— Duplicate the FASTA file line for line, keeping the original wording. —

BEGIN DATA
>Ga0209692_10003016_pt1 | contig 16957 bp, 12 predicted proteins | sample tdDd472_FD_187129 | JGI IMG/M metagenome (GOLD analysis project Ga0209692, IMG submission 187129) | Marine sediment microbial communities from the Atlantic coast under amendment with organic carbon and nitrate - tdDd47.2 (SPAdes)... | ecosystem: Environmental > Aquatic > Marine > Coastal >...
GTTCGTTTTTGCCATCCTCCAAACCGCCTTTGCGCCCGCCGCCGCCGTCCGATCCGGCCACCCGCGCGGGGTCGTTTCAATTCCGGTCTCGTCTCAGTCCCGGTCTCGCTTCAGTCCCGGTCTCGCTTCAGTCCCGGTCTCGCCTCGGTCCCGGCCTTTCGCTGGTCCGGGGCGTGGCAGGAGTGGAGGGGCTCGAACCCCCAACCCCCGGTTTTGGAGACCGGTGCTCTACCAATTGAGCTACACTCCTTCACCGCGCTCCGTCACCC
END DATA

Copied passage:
>Ga0209692_10003016_pt1 | contig 16957 bp, 12 predicted proteins | sample tdDd472_FD_187129 | JGI IMG/M metagenome (GOLD analysis project Ga0209692, IMG submission 187129) | Marine sediment microbial communities from the Atlantic coast under amendment with organic carbon and nitrate - tdDd47.2 (SPAdes)... | ecosystem: Environmental > Aquatic > Marine > Coastal >...
GTTCGTTTTTGCCATCCTCCAAACCGCCTTTGCGCCCGCCGCCGCCGTCCGATCCGGCCACCCGCGCGGGGTCGTTTCAATTCCGGTCTCGTCTCAGTCCCGGTCTCGCTTCAGTCCCGGTCTCGCTTCAGTCCCGGTCTCGCCTCGGTCCCGGCCTTTCGCTGGTCCGGGGCGTGGCAGGAGTGGAGGGGCTCGAACCCCCAACCCCCGGTTTTGGAGACCGGTGCTCTACCAATTGAGCTACACTCCTTCACCGCGCTCCGTCACCC